Reiteration: Social Justice

Here is the definition of social justice as I have come to understand it: Social justice is defined as the steps in a community which bring about equity over time in such a way that more needs are met. Attaining social justice means closing the gap, or leveling the playing field. As teachers, we must figure out the best methods and practices that will promote social justice in our classrooms. Thus, we can help close the widening gaps in our society by meeting the diverse needs of our students.

I found an article online about social justice from Oswego State University of New York by Pat Russo, and it deepened my understanding of social justice in education. I thought it was important enough to summarize for you all. In this article, Russo says the first part of teaching with social justice is acknowledging the existence of injustices in our society. In our world we have to recognize that some people face oppression and some people have privileges based on a number of factors such as disability, race, class, gender, and so on. If the whole point of social justice is to close the gaps, we first have to understand that there is a gap. Second, Russo discusses the role of teachers as “change agents.” He highlights the importance of teachers learning how to “interrupt” or “challenge” injustices during their pre-service education.  Finally, Russo defines teaching with social justice as “working to end the cycles of depression,” and he talks about a specific course at Oswego that prepares pre-service teachers to teach with social justice by demonstrating their understanding through projects. Our class, “Planning for the Diversity of Learners,” is a great example of how MSU prepares students to teach for equity. Through this course, I have already learned so much about teaching with social justice in mind and teaching for diverse learners. Our projects, discussions, and this blog are demonstrating our comprehension of social justice and our ability to think deeply and apply it to our educational practices.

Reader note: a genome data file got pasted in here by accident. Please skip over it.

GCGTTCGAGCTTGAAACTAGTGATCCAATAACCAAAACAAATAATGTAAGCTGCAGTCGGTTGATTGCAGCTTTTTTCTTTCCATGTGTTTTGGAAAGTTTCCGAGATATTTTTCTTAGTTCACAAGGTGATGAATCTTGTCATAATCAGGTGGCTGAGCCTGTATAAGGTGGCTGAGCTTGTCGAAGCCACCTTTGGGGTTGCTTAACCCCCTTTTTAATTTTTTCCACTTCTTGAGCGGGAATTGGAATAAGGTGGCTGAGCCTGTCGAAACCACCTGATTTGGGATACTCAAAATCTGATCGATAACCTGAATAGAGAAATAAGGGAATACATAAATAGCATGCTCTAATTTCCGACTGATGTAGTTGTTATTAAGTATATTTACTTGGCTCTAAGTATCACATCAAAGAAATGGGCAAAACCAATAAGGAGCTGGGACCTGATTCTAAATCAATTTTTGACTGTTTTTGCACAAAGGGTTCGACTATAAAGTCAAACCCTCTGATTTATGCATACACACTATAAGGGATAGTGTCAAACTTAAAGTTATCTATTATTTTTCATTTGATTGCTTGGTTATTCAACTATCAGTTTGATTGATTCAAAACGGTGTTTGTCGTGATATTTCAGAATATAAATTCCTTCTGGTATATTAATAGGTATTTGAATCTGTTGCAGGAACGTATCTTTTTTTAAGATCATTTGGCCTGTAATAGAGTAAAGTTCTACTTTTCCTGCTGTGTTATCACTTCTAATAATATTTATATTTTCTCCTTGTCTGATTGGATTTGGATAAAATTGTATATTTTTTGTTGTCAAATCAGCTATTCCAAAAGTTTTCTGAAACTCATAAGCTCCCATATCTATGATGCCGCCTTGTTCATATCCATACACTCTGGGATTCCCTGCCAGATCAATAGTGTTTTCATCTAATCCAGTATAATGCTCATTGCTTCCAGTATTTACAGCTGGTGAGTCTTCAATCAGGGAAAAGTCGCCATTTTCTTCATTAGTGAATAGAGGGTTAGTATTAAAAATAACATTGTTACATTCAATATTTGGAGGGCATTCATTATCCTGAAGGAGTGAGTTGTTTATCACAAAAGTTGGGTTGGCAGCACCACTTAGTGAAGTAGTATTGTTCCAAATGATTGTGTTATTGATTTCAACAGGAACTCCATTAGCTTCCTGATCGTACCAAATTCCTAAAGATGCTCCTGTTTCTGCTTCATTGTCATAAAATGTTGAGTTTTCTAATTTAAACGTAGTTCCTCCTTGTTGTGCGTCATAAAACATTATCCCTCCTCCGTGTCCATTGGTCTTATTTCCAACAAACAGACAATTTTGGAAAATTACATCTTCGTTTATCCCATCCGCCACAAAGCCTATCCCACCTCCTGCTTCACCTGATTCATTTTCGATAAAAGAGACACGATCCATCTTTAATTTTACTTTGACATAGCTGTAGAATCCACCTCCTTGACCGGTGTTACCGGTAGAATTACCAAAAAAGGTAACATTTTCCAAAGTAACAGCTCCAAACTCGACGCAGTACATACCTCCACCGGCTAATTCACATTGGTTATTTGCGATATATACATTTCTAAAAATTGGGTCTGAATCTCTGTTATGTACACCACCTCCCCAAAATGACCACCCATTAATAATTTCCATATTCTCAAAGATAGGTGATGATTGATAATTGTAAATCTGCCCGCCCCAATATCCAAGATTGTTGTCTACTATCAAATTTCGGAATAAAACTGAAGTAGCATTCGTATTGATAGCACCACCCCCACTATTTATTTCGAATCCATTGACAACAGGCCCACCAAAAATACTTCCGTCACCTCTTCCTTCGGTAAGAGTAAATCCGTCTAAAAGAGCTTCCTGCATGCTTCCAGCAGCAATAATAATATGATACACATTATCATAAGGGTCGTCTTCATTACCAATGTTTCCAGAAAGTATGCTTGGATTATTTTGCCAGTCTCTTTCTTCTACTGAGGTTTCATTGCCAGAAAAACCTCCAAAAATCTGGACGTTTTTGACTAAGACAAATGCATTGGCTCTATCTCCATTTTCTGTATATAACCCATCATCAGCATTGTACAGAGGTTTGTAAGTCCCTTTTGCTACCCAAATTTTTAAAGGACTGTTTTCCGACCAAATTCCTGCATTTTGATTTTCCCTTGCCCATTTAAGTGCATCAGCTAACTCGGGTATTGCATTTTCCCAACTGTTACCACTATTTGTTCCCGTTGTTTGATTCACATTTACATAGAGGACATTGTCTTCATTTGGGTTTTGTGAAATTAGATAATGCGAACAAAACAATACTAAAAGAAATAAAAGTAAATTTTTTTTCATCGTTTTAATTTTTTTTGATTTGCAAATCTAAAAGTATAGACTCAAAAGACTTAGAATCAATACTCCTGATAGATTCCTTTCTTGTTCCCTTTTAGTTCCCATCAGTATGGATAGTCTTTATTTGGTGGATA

http://www.oswego.edu/~prusso1/Russos_what_does_it_mean_to_teach_for_s.htm

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